quakes and other natural disasters, although such correlations warrant further study. Similarly, the design of blast-resistant containers for aviation may be helpful for other modes of transport. The DOD has conducted much research on blast resistance materials, designs, and structures, some of which may be applicable to transportation.
There is a great deal of interest in the transportation community not only in mitigating the effects of explosions but in containing the release of chemical and biological agents. Specialized research on the dispersal of various agents within transportation environments is needed—for instance, on understanding how trains moving in subway tunnels may push contaminants within the underground system and through external vents into the streets above.23 In addition to helping devise sensor networks, such knowledge could help in the development of mitigation equipment such as ventilation barriers and filters and in informing emergency response plans.
A key to effective postevent response is the capability to communicate and coordinate the actions of firefighters, police, elected officials, and transportation agencies across numerous jurisdictions. Communication paths, equipment, and protocols must be established in advance, as part of emergency response plans, and sizeable capacity must be made available quickly without having to disrupt basic communications links. Research and development on ways to enhance emergency decision making and communications protocols and capabilities is important to the transportation community, as it is to other participants in incident response.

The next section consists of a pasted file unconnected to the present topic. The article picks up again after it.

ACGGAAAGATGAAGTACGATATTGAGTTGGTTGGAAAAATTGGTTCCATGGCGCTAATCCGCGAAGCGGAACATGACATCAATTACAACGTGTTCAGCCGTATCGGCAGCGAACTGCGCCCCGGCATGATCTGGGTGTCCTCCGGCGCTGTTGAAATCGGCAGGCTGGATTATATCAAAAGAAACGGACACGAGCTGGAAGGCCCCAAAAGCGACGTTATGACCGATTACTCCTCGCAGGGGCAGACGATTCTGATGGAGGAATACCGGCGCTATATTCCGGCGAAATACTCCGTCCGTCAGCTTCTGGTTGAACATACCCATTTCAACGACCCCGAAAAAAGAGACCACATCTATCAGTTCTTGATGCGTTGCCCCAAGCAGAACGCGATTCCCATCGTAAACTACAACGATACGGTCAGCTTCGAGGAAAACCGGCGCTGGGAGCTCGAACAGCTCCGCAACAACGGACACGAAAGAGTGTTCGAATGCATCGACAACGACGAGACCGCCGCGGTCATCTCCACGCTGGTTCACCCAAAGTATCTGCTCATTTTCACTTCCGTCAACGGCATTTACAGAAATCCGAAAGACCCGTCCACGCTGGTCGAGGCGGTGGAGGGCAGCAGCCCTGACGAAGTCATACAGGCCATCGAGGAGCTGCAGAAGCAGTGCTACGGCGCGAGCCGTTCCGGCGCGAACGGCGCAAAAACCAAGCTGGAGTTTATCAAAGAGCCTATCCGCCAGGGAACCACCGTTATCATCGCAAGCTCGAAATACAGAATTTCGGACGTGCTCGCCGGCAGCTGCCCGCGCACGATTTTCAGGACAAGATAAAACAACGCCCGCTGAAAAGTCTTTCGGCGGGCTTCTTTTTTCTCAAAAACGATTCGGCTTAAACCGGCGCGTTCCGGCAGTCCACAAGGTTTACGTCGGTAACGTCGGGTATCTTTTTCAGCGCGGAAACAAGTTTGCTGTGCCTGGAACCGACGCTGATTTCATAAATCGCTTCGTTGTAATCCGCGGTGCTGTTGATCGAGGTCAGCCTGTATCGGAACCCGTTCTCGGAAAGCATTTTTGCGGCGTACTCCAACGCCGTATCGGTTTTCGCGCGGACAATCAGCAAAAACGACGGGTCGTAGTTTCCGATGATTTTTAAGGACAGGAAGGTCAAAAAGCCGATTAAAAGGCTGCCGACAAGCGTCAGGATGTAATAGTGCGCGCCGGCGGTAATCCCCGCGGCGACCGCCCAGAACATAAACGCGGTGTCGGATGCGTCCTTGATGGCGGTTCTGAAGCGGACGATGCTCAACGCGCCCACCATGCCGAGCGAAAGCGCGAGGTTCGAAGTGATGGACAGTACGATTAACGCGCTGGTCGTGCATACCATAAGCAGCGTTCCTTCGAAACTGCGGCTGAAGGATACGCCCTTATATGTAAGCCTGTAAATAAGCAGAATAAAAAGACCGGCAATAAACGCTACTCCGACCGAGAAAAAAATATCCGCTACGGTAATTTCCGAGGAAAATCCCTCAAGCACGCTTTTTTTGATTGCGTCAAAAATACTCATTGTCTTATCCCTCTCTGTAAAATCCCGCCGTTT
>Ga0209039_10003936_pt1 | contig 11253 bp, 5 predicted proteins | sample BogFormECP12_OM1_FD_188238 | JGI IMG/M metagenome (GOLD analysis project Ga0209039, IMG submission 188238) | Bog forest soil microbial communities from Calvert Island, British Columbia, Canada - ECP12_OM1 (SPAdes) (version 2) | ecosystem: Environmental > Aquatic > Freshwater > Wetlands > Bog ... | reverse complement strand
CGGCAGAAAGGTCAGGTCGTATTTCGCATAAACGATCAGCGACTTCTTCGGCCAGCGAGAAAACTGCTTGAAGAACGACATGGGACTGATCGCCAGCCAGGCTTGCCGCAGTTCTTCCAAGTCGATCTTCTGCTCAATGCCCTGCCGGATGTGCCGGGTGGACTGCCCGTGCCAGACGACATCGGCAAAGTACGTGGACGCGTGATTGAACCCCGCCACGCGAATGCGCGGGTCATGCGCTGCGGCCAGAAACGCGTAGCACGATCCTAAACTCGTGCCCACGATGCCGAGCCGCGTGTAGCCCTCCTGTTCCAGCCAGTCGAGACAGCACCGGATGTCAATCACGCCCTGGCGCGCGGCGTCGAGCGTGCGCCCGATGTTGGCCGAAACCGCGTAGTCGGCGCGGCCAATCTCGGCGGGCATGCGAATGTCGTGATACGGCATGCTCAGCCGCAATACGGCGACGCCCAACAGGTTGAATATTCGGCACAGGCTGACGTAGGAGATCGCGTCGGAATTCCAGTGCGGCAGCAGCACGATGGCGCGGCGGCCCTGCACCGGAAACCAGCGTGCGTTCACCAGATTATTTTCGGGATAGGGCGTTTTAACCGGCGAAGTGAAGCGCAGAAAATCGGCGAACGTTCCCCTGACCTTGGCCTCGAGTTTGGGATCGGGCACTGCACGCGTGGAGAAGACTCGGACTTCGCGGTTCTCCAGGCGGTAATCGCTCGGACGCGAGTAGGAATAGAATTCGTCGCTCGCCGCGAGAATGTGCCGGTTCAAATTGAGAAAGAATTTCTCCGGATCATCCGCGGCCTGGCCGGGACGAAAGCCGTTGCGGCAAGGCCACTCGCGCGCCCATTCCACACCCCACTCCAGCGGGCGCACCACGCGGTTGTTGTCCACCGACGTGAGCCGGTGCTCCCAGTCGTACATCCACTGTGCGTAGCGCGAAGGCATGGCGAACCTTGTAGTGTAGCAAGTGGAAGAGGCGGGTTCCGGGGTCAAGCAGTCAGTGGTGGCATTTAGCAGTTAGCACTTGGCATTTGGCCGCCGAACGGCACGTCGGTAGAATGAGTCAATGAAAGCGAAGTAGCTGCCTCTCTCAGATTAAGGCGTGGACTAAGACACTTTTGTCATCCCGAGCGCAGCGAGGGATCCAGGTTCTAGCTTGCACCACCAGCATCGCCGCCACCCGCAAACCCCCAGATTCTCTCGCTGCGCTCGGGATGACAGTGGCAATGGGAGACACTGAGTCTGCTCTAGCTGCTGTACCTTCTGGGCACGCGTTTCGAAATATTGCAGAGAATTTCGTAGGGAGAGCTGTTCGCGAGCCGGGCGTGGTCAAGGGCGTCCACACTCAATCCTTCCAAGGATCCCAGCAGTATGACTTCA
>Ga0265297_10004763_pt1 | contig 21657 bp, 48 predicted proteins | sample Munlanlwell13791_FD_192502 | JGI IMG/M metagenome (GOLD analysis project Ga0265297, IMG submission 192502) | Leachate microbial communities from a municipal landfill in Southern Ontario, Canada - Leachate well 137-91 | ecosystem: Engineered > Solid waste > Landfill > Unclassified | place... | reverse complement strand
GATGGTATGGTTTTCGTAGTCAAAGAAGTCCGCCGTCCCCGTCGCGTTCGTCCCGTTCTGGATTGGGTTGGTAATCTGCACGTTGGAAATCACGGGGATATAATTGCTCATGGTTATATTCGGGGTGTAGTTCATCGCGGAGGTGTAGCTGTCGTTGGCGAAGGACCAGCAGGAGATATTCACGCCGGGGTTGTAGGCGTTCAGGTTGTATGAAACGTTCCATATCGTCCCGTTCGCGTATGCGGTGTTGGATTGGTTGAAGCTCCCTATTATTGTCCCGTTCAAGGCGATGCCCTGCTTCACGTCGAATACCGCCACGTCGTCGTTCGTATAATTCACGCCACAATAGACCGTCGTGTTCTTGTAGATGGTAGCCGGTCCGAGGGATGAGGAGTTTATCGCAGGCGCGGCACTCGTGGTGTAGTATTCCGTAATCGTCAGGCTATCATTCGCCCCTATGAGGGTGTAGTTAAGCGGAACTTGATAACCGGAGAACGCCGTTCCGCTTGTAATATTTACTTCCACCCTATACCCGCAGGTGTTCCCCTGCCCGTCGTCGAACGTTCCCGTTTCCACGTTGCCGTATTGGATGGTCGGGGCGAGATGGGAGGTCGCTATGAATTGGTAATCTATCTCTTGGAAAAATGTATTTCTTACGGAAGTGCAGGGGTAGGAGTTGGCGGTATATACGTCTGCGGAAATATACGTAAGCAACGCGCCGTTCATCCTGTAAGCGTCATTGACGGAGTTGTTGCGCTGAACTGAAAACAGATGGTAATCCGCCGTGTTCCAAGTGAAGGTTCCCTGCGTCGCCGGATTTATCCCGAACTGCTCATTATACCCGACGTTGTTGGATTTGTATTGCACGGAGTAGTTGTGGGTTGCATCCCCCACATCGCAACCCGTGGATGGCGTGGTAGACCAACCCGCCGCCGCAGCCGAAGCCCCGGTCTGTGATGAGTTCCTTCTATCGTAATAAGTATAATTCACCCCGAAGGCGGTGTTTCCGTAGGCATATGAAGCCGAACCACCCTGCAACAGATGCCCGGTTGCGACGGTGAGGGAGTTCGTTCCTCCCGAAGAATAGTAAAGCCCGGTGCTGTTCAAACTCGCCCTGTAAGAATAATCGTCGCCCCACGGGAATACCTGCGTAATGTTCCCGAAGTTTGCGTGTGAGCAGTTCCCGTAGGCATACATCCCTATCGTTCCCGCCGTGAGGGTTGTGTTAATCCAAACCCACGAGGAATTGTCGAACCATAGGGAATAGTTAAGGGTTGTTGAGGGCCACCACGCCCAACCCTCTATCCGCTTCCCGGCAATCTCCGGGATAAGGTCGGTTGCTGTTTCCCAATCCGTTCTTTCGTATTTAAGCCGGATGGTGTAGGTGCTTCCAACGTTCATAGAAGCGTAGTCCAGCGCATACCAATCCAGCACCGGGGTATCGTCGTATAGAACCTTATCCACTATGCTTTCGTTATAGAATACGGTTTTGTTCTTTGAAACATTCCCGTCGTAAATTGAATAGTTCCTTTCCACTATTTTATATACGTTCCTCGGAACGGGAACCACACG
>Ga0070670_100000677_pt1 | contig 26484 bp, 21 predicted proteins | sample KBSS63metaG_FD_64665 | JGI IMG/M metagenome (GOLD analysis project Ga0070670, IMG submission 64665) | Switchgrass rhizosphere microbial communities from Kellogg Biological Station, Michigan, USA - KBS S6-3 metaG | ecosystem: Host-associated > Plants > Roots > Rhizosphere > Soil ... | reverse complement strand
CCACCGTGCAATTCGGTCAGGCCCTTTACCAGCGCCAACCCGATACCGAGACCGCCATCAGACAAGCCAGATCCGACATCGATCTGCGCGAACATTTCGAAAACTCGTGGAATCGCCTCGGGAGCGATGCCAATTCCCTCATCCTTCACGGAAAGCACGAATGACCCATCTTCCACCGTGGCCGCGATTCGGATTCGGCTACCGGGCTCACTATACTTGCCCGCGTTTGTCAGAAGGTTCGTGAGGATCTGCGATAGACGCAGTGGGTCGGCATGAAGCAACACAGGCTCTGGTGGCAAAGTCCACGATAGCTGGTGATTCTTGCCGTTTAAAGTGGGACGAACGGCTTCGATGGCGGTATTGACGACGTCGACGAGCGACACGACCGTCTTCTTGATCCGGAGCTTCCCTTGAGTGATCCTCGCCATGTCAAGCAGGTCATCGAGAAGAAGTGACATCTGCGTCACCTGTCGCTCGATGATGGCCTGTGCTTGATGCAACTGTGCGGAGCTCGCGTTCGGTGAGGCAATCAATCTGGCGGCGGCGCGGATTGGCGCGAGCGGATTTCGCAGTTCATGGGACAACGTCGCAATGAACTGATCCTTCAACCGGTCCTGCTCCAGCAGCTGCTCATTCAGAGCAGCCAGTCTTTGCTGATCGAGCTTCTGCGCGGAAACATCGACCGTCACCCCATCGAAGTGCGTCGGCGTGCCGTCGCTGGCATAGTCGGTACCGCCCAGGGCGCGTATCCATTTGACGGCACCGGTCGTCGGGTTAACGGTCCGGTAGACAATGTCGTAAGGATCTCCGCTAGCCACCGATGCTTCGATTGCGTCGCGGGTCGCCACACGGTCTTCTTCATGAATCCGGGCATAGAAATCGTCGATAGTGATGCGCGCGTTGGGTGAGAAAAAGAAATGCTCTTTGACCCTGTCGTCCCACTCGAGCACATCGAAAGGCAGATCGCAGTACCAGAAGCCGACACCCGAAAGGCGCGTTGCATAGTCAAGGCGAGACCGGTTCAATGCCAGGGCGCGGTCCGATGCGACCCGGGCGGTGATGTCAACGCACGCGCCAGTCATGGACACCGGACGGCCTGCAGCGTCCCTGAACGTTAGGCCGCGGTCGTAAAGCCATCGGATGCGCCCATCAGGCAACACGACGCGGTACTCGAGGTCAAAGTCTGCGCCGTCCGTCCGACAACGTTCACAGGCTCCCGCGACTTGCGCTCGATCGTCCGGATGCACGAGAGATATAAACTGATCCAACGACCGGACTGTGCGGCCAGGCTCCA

As noted earlier, the ability to quickly recover and reconstitute transportation services is crucial for limiting the cascading effects of terrorist attacks. This may require a range of capabilities, from the specific means to reroute traffic around the disrupted areas to well-rehearsed, regional emergency response plans that coordinate highway and public transportation systems. Restoring transportation services following an attack will also require a range of technological capabilities—for example, neutralizing agents and robots that can survey affected areas and perform decontamination, as well as tools for the rapid repair of key infrastructure elements to render them at least minimally functional.
To deter and prevent further attacks, technologies and techniques to investigate and attribute past attacks will also be needed. Catching the perpetrators